Peduto looks for alternatives to Buncher's Strip District development plan
October 1, 2013 8:00 AM
Bill Peduto: "I want to be able to show [Buncher] that there is a potential third way of doing it."
By Mark Belko Pittsburgh Post-Gazette
City Councilman Bill Peduto is looking for a "third way" to accomplish a proposed $450 million residential and office development in the Strip District -- one that may not involve the produce terminal or the demolition of a third of it.
In a speech to supporters last weekend, Mr. Peduto, the Democratic nominee for mayor and heavy favorite in the November election, said he is talking to the developer, the Buncher Co., about "decoupling" the produce terminal from the rest of the development.
His comments came as the city Historic Review Commission prepares to hold a hearing Wednesday on the proposed designation of the Strip landmark as a city historic structure, one that would make it much harder for Buncher to demolish part of the building to extend 17th Street to the Allegheny River as part of its development plans.
In an interview last week, Mr. Peduto said he understands how important access to the river is for Buncher, but he added that there may be ways to provide for that without demolishing 535 feet of the five-block-long terminal.
The councilman said he has been meeting with Buncher representatives every few weeks to discuss the development and ways to achieve it while at the same time addressing "sticking points," including riverfront access, proper stormwater mitigation, historic preservation and the potential for an adaptive reuse of the terminal.
"At the end of the day, I want to be able to show to them and to their board that there is a potential third way of doing it that still allows them to do what they want to do on their property," he said.
Mr. Peduto doesn't believe the terminal building, once the hub for produce wholesalers in the region but now nearly vacant, necessarily has to be part of Buncher's Riverfront Landing project.
"Obviously their concern with the terminal building is that it provides a wall between what they want to do and the Strip District itself. So if there are ways to find a different developer for the terminal building that would also be open to ideas of having access through the building to the site that would fit within Buncher's plans, then we should be pursuing that," he said.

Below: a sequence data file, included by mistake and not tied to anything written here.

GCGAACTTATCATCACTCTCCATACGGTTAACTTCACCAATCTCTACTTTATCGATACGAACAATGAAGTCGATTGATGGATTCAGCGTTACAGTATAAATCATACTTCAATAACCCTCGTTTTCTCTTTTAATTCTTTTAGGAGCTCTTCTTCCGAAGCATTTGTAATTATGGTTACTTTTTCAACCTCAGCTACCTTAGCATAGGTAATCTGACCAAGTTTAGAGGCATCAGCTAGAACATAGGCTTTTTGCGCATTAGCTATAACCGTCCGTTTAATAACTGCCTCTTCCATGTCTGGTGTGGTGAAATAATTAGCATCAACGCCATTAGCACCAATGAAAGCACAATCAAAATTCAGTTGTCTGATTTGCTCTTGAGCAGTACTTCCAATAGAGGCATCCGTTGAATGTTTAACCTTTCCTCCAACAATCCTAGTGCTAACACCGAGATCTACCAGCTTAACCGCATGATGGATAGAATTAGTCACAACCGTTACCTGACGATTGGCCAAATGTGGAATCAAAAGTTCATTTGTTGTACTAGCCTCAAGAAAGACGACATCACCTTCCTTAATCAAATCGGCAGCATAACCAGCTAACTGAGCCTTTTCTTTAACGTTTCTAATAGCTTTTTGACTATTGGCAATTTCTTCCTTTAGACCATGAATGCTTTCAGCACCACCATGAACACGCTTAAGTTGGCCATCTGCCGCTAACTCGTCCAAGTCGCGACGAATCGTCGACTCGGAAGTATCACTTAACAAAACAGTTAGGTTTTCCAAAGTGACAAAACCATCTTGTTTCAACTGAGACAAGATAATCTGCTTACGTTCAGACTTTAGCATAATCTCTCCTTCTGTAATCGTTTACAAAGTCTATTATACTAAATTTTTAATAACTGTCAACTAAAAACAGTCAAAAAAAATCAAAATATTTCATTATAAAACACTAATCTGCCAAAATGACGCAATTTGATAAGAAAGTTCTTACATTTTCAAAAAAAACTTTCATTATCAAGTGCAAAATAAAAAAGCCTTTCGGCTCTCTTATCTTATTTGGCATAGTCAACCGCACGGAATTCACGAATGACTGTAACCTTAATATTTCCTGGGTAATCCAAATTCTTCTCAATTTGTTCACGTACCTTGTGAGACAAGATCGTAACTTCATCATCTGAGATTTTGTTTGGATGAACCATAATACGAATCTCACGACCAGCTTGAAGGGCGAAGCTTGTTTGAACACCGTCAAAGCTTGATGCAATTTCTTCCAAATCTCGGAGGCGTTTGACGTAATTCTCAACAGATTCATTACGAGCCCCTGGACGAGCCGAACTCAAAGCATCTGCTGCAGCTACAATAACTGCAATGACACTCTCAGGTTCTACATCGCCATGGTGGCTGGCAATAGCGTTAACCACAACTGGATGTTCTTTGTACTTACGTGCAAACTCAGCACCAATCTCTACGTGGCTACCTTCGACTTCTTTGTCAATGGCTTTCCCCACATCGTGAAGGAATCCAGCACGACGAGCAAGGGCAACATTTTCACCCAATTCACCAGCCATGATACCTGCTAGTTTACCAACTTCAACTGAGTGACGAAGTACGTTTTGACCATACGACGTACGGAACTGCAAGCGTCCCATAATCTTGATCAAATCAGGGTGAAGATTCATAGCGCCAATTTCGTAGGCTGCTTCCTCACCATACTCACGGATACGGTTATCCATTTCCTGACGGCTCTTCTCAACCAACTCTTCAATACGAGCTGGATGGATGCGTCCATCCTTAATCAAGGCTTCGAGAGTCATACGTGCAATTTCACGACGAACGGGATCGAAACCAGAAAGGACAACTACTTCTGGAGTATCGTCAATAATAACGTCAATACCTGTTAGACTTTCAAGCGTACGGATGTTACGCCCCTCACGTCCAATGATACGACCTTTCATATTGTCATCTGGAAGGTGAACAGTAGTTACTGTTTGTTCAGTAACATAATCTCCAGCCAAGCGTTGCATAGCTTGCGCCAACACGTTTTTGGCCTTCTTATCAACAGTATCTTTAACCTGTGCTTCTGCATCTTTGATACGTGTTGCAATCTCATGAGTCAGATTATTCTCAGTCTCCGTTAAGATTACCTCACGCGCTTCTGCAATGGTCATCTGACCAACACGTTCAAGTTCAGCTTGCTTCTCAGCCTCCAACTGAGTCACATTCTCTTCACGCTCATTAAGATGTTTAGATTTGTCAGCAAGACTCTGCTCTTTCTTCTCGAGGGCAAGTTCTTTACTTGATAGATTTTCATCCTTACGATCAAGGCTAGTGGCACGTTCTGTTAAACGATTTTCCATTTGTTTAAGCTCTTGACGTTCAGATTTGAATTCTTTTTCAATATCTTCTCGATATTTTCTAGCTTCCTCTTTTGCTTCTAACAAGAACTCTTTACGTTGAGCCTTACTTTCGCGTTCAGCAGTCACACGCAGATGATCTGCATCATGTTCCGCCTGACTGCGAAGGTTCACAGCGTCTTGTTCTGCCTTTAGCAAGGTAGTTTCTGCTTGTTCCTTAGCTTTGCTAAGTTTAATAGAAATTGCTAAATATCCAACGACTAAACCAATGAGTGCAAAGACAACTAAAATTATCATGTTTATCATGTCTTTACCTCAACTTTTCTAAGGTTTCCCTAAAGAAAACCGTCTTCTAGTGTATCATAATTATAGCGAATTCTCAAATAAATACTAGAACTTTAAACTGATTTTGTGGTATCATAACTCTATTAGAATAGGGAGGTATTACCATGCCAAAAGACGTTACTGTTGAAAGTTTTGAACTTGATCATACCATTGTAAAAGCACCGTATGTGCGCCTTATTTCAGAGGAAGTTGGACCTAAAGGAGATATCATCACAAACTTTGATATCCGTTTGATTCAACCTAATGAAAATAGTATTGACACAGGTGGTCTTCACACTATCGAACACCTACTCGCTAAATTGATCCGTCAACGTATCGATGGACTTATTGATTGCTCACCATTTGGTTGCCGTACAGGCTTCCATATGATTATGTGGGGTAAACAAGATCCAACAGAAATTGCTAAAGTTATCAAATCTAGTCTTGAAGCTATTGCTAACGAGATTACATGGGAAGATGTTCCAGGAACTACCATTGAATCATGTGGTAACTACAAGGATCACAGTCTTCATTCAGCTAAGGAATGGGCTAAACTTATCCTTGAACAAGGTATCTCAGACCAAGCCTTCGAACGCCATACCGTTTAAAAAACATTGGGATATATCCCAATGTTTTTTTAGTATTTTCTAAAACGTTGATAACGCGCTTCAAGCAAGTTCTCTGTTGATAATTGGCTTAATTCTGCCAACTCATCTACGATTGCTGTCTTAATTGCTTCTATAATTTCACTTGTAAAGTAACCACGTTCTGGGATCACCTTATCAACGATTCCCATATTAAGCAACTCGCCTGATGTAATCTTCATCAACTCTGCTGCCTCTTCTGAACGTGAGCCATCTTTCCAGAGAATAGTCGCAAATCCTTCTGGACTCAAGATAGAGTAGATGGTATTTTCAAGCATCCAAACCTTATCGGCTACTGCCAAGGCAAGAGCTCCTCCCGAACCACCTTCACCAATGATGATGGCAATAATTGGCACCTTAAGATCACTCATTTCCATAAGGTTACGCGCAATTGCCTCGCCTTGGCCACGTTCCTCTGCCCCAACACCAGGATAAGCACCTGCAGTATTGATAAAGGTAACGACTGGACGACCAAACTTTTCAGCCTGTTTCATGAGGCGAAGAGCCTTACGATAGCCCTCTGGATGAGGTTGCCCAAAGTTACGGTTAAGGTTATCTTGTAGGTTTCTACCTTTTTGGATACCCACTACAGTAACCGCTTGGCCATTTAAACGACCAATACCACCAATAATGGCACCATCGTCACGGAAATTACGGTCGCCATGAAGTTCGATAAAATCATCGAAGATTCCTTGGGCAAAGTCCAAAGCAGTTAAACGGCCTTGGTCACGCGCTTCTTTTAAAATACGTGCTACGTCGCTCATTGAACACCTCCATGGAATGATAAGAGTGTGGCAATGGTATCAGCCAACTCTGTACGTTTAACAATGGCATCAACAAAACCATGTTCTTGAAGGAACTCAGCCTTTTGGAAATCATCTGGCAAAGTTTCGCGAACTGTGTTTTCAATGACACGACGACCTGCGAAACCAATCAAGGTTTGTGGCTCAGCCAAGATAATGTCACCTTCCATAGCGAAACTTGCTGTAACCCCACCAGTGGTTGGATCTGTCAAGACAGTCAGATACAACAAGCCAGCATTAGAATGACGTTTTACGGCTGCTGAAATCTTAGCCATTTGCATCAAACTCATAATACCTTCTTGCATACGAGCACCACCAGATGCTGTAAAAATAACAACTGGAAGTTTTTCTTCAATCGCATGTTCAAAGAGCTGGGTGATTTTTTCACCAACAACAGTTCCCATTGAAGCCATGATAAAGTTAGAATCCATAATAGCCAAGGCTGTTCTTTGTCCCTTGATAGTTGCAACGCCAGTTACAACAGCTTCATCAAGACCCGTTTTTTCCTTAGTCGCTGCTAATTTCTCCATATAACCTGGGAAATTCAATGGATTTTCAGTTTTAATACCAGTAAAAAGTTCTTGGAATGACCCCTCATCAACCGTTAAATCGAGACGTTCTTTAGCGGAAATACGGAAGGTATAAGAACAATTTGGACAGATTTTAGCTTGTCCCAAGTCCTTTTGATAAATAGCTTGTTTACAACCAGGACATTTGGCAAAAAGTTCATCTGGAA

Buncher, which is leasing the terminal from the city's Urban Redevelopment Authority, has an option to purchase the property for $1.8 million. In addition to demolishing a third of the building, it wants to convert the rest into office and retail space.
But Mr. Peduto said there are others who have an interest in pursuing other types of ventures if Buncher would relinquish control of the building.
One is architect Rob Pfaffmann, who led the unsuccessful bid to save the Civic Arena from demolition after the Consol Energy Center was built. He is talking to investors interested in converting the terminal into a 21st-century incubator for the food economy.
Instead of razing a third of the structure, Mr. Pfaffmann is proposing to create a pass-through in one section that would allow Buncher to extend 17th Street to the river. He declined comment Monday.
However, Mr. Peduto cautioned that for any third-party development proposal to work, "the first thing you have to be able to do is show a business plan that has the equity."
"In other words, everyone could have an idea of what they would like to be able to see there, but unless you have the money upfront to do it, then all you're doing is the potential of keeping it mothballed and never seeing development happen," he said.
"So you have to have an organization behind you that has cash ready to spend on redeveloping that building, and then they have to be willing to work with Buncher in order to make sure that access to their development is expanded, not detracted."
Tom Balestrieri, Buncher's president, could not be reached for comment Monday. In the past, he has questioned whether wholesale produce remained a viable business model for the terminal, a point Buncher officials impressed upon Mr. Peduto as well.
"Their numbers don't work, and their concern is that if you try to preserve the building and use it for purposes such as a produce terminal with wholesale/retail, it just won't work financially," Mr. Peduto said. "But that doesn't mean we shouldn't try to find others who might think differently."
The councilman said he also has been reaching out to critics of the riverfront plan. He added that his discussions with Buncher have been positive, not only about the terminal but the overall development.
"I think they've been happy to find that there's somebody trying to mitigate and mediate," he said.